South Africa Launches Technical Handbook on Sustainable Municipal Bonds

The Department of Forestry, Fisheries and the Environment (DFFE) and the National Treasury (NT) are pleased to launch a Technical Handbook on the Issuance of Sustainable Municipal Bonds in South Africa. “The application of sustainable bonds may be considered as being an essential financing mechanism for investing in climate mitigation and adaptation projects, and more specifically for Sub-Saharan Africa, being one of the world’s most vulnerable regions to climate change, and reiterated by the International Monetary Fund,” said Minister of Forestry, Fisheries and the Environment, Ms. Barbara Creecy.

The Technical Handbook was developed in partnership with the UNDP-UNEP Poverty-Environment Action and the International Climate Initiative (IKI) project “Green Economy Transformation” which is implemented by the German Technical Agency (GIZ) and United Nations Environment Program (UNEP) on behalf of the Federal Ministry for the Environment, Nature Conservation, Nuclear Safety and Consumer Protection (BMUV) and the Partnership for Action on Green Economy (PAGE).

Sustainable Bonds are bonds where the use of the proceeds from the financial instrument has a positive environmental and social impact or meets certain green and social key performance indicators. The Handbook aims to help South African Municipalities to determine whether a Sustainable Bond is a suitable tool for financing their climate change and environmental projects. It provides decision-making guidance and outlines a step-by-step process of preparing for, issuing, and managing a Sustainable Bond.

Rising temperatures, rising sea levels, and worsening erratic rainfall are increasing the frequency and intensity of natural disasters and disrupting agricultural production, damaging infrastructure, and threatening the sustainability of urban areas.  According to the United Nations (UN), Economic Commission for Africa, and the International Monetary Fund, up to $50 billion a year in incremental finance is needed for climate adaptation.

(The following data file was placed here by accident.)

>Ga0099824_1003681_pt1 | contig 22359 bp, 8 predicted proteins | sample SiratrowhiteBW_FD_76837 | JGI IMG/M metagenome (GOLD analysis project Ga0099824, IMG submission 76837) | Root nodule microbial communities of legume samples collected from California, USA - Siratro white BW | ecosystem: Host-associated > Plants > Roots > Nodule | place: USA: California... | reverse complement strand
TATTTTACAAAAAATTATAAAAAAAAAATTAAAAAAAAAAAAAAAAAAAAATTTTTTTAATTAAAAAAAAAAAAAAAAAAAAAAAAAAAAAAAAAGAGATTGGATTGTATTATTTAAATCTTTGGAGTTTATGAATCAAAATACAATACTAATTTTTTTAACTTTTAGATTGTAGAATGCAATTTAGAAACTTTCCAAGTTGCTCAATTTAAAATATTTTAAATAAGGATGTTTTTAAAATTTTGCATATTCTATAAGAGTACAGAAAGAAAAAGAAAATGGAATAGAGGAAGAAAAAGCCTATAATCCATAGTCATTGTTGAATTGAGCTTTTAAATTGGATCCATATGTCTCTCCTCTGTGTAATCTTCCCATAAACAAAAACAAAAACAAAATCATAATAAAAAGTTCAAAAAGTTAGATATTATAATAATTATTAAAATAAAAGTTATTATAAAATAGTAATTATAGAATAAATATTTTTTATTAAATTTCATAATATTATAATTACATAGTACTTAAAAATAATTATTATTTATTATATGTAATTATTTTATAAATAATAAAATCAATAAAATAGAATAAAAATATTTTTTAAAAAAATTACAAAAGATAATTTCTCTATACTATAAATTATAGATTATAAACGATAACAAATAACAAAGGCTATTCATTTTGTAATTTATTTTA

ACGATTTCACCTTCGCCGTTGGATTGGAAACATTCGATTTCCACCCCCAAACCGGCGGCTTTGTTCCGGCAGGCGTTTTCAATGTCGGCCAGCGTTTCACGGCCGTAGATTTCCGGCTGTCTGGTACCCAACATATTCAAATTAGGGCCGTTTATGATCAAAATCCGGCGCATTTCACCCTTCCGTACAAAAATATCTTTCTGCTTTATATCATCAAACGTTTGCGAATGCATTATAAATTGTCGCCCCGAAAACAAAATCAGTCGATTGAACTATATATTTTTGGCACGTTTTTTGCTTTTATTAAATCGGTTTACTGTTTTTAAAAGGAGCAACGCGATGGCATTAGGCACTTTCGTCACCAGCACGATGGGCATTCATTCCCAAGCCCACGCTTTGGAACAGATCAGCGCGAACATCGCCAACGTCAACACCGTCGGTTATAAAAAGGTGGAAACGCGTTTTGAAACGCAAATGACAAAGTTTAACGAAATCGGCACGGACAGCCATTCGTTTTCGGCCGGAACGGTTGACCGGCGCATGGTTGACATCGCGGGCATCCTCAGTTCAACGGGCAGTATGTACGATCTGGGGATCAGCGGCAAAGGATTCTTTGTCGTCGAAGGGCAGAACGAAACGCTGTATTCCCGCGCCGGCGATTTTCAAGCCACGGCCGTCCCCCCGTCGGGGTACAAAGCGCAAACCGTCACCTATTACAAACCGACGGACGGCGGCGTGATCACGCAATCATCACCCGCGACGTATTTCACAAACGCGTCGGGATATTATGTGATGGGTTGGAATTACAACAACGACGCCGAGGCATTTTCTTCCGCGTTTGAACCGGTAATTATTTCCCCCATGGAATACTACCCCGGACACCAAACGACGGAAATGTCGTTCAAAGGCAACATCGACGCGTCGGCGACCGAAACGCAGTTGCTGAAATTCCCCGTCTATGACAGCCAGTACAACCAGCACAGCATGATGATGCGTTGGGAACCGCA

There has been a huge growth in the past decade with the global market of Green and Sustainability bond issuances in 2021, surpassing €875 billion in all currencies where the use of proceeds was linked to green, social, sustainable, and Sustainable Development Goals (SDG) frameworks. In 2022, this market is set to surpass the €1 trillion mark. However, sub-Saharan Africa is not participating in these trends at any level of global significance, and while South Africa dominates private and public sector issuances (about two-thirds of the market) only 0.4% of global issuance are African (even if one includes North Africa).

“Much interest in, and commitment to, strengthening the competencies of key actors in public institutions for a coherent implementation of SDGs and Nationally Determined Contributions (NDCs) within the context of the green economy, has been shown by South Africa,” said Minister Creecy.

This capacity includes the development of a Technical Handbook on the Issuance of Sustainable Municipal Bonds in South Africa. The Handbook sets out detailed, accessible, practical steps involved in Sustainable Bonds issuance and discusses the associated tasks and activities for South African municipalities. It enables them to have a view of the comprehensive process for the preparation, issuance, and management of a Sustainable Bond. Furthermore, it ultimately looks to explore key elements of the instrument and provide balanced information so that South African Municipalities (and others) can determine whether a Sustainable Bond is a suitable tool for their organization.

The Handbook has been tested in two municipalities including the City of Tshwane Metropolitan Municipality, and eThekwini Metropolitan Municipality. The trial process included an in-depth, demand-driven, and practical capacity building in the two principal municipalities to advance their readiness for green bond issuance and support decision-making concerning a prospective bond. The next steps will include disseminating the handbook at the local and national levels in South Africa as well as at the international level to enhance sharing of lessons learned and best experiences.


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Written by Mercy ANURIKA

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